I will say for now that I think Pereboom’s conclusions are sound but only if we do not peek too closely at his first thesis of Hard Incompatibilism, which was, if we recall that:
(i) All of our actions lie on a “responsibility-undermining” continuum from alien-deterministic to truly random events
The part of the proposition that seems dubious to me, and worthy of inspection is the concept of ‘alien-determination’. Alienation, otherness, externality; all of these only make sense in relation to opponent concepts of, for example, selfhood, identity, and internality. But it seems to me an open question – if we grant Hard Incompatibilism – whether or not we can understand these notions without connecting them to a concept of freedom. In other words, where , if not over one’s free will, do we draw the line that is to non-dogmatically individuate agents from the rest of the causal (either nomic or anomic) whole of which they are a part? If we are not truly individuals but are rather pieces of a process stretching back through time to the beginning s of the universe, then it makes no sense to say that we are determined by an alien or external power, since we are part of whatever power exists, unless of course we can show somehow that we are in some non-trivial sense free from it.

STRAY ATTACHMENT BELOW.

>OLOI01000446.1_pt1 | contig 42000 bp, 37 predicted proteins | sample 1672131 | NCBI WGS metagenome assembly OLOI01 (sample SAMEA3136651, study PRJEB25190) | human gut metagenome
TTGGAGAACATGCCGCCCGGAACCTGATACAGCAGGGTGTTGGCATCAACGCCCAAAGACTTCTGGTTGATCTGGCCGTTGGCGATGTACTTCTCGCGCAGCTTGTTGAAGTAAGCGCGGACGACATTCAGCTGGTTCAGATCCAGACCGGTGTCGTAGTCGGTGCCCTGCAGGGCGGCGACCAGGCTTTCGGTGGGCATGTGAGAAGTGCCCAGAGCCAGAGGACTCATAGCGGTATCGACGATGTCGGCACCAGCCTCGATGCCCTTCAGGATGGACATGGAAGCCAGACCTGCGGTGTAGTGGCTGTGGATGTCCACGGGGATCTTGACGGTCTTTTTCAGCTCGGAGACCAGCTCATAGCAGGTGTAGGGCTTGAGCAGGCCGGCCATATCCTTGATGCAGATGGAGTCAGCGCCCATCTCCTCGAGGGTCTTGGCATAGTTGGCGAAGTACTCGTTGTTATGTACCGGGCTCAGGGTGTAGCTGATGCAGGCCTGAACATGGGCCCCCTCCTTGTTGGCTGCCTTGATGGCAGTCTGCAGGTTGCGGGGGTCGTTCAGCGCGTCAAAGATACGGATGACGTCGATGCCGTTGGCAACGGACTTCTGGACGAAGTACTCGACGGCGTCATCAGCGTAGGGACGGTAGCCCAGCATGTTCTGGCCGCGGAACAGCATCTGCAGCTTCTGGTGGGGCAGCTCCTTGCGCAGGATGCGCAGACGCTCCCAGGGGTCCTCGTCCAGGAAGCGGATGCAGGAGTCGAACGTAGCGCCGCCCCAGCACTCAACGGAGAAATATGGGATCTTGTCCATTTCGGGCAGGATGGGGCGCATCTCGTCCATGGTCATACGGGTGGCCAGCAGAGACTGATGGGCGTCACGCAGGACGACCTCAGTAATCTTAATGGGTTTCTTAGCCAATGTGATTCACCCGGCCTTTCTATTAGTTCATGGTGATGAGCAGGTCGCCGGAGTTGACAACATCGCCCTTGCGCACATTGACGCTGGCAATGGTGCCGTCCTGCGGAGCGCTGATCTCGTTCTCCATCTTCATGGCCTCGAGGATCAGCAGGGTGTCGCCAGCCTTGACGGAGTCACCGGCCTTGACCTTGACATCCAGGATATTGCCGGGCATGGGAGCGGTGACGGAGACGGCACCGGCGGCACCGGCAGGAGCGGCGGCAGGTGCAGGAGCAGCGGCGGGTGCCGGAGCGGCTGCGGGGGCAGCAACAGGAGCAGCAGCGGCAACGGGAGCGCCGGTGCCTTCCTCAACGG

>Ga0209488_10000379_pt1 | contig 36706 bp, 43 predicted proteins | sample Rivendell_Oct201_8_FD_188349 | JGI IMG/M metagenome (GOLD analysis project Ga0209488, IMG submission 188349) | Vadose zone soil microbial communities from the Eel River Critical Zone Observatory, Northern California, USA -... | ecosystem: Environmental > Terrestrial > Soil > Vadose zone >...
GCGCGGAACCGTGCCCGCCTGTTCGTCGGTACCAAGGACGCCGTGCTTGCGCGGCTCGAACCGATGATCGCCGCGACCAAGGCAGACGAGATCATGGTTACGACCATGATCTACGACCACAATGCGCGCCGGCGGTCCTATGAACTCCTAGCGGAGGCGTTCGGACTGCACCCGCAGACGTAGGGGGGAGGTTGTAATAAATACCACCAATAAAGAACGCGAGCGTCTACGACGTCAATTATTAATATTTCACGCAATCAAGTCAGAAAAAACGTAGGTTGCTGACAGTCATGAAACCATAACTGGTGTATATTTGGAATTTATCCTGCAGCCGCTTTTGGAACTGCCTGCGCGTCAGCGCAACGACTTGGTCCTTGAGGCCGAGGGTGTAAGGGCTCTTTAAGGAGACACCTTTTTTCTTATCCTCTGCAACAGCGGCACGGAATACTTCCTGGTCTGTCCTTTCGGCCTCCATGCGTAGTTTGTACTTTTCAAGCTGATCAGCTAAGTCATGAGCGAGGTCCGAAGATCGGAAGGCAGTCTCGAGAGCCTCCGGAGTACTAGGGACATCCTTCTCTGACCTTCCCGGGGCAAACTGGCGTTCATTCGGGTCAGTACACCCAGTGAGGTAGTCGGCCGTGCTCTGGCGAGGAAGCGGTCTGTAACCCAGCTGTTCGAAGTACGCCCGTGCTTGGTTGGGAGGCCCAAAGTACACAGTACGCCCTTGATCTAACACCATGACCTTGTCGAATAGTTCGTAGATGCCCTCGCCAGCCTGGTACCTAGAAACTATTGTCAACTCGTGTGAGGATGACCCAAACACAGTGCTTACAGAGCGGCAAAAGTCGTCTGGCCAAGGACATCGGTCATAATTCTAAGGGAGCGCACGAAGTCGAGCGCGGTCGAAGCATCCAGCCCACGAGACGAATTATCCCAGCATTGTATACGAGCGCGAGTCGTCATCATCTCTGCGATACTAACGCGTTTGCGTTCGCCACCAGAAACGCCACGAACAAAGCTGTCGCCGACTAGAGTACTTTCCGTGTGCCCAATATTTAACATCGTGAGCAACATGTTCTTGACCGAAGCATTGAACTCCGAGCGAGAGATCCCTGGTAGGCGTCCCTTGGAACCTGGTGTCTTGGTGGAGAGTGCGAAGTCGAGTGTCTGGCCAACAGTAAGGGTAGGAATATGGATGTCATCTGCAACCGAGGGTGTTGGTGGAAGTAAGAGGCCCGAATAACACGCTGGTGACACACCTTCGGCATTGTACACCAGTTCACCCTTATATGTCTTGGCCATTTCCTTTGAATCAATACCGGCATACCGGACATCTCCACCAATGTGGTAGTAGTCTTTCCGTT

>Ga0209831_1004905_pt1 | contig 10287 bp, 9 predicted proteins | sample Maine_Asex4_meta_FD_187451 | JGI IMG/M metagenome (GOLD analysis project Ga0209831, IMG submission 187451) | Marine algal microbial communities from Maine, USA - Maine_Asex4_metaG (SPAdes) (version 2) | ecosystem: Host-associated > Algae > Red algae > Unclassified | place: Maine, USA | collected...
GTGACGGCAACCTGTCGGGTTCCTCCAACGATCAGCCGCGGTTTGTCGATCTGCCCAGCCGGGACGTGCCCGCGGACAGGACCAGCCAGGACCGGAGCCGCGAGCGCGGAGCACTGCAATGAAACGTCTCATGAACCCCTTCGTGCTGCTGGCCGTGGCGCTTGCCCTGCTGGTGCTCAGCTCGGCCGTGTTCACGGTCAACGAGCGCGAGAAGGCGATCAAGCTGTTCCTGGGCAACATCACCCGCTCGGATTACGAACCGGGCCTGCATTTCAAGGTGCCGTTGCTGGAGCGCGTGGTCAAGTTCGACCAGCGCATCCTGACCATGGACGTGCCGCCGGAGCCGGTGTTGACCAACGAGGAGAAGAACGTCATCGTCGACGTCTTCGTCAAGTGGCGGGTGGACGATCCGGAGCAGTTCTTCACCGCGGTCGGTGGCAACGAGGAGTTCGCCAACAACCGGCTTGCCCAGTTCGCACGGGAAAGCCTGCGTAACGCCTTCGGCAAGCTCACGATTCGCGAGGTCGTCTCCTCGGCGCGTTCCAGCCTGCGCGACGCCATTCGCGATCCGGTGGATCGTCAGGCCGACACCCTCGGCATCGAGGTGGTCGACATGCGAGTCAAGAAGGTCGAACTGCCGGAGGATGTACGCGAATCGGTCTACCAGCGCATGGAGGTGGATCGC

But if it is no longer true that we are determined by an alien-causal power, since we are in no causally efficacious and objective way individuated from the entire cosmos then Spinozism seems to win the day, and all we get is nature naturing itself. But what if, in fact, Hegel is the real victor on this account since he showed that the concepts Spinoza relies on to build up his system only make sense from a transcendental perspective that includes both practical reason (as Kant maintained) but also theoretical reason? What if, in other words, Hegel shows that the two-standpoints view that allowed Kant to make sense of first personal practical reason applies equally to theoretical reason about ‘objective’ facts?
More on this to follow